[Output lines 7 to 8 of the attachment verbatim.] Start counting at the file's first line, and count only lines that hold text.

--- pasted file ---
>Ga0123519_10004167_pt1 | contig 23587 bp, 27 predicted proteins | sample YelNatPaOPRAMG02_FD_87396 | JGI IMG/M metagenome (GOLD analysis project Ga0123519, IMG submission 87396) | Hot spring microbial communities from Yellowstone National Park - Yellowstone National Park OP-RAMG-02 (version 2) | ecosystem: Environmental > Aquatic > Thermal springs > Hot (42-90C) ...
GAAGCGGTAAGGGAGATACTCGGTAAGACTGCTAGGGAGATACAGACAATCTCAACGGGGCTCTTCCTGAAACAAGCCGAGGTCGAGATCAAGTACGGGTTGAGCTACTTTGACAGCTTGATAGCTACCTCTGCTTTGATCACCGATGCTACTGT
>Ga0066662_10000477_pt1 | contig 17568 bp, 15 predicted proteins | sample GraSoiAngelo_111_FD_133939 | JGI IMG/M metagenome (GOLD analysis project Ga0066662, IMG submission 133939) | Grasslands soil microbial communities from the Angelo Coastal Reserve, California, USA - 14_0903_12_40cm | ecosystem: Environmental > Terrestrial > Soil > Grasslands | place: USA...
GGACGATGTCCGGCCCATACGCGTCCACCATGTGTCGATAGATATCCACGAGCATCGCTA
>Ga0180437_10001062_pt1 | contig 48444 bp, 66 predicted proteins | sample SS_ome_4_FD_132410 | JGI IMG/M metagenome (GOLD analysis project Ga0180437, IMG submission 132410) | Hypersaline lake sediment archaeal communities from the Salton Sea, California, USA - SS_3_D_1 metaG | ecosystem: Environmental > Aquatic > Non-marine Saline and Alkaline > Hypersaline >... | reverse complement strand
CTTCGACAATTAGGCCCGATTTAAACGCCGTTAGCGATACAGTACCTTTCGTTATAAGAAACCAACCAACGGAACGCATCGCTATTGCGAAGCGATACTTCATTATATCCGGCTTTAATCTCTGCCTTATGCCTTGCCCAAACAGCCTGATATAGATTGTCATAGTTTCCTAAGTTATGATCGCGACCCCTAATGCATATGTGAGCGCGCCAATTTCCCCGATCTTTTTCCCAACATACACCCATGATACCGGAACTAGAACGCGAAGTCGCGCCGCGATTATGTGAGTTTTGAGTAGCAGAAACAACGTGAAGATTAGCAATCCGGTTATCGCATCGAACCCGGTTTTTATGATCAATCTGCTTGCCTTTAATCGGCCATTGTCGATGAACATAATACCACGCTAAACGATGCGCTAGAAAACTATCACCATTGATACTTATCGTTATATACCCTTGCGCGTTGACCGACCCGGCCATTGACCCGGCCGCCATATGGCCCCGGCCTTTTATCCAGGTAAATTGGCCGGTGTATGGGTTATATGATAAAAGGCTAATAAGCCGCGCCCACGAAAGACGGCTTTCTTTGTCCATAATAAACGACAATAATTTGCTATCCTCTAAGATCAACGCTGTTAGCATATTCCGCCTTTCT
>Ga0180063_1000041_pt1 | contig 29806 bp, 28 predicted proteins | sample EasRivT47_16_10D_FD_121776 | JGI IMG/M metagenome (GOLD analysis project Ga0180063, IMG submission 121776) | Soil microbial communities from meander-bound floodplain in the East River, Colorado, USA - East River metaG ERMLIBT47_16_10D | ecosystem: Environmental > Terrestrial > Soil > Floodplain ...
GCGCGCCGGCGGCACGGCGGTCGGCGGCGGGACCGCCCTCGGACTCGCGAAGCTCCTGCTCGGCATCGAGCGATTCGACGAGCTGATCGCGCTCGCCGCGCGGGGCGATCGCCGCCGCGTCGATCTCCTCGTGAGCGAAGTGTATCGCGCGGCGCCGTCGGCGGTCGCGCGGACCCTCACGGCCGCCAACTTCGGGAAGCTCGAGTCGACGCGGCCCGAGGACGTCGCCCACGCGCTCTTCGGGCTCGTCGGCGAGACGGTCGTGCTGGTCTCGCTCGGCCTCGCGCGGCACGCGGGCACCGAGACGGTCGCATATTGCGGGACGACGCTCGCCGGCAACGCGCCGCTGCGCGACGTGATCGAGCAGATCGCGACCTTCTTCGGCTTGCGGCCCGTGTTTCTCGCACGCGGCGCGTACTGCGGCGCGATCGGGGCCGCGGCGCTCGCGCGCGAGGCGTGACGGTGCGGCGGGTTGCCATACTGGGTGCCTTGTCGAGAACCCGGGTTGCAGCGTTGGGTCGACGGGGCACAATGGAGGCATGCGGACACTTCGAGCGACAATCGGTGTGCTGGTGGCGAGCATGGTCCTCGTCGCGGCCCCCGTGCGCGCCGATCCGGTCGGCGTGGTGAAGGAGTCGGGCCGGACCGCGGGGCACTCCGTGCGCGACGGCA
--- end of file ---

>Ga0180063_1000041_pt1 | contig 29806 bp, 28 predicted proteins | sample EasRivT47_16_10D_FD_121776 | JGI IMG/M metagenome (GOLD analysis project Ga0180063, IMG submission 121776) | Soil microbial communities from meander-bound floodplain in the East River, Colorado, USA - East River metaG ERMLIBT47_16_10D | ecosystem: Environmental > Terrestrial > Soil > Floodplain ...
GCGCGCCGGCGGCACGGCGGTCGGCGGCGGGACCGCCCTCGGACTCGCGAAGCTCCTGCTCGGCATCGAGCGATTCGACGAGCTGATCGCGCTCGCCGCGCGGGGCGATCGCCGCCGCGTCGATCTCCTCGTGAGCGAAGTGTATCGCGCGGCGCCGTCGGCGGTCGCGCGGACCCTCACGGCCGCCAACTTCGGGAAGCTCGAGTCGACGCGGCCCGAGGACGTCGCCCACGCGCTCTTCGGGCTCGTCGGCGAGACGGTCGTGCTGGTCTCGCTCGGCCTCGCGCGGCACGCGGGCACCGAGACGGTCGCATATTGCGGGACGACGCTCGCCGGCAACGCGCCGCTGCGCGACGTGATCGAGCAGATCGCGACCTTCTTCGGCTTGCGGCCCGTGTTTCTCGCACGCGGCGCGTACTGCGGCGCGATCGGGGCCGCGGCGCTCGCGCGCGAGGCGTGACGGTGCGGCGGGTTGCCATACTGGGTGCCTTGTCGAGAACCCGGGTTGCAGCGTTGGGTCGACGGGGCACAATGGAGGCATGCGGACACTTCGAGCGACAATCGGTGTGCTGGTGGCGAGCATGGTCCTCGTCGCGGCCCCCGTGCGCGCCGATCCGGTCGGCGTGGTGAAGGAGTCGGGCCGGACCGCGGGGCACTCCGTGCGCGACGGCA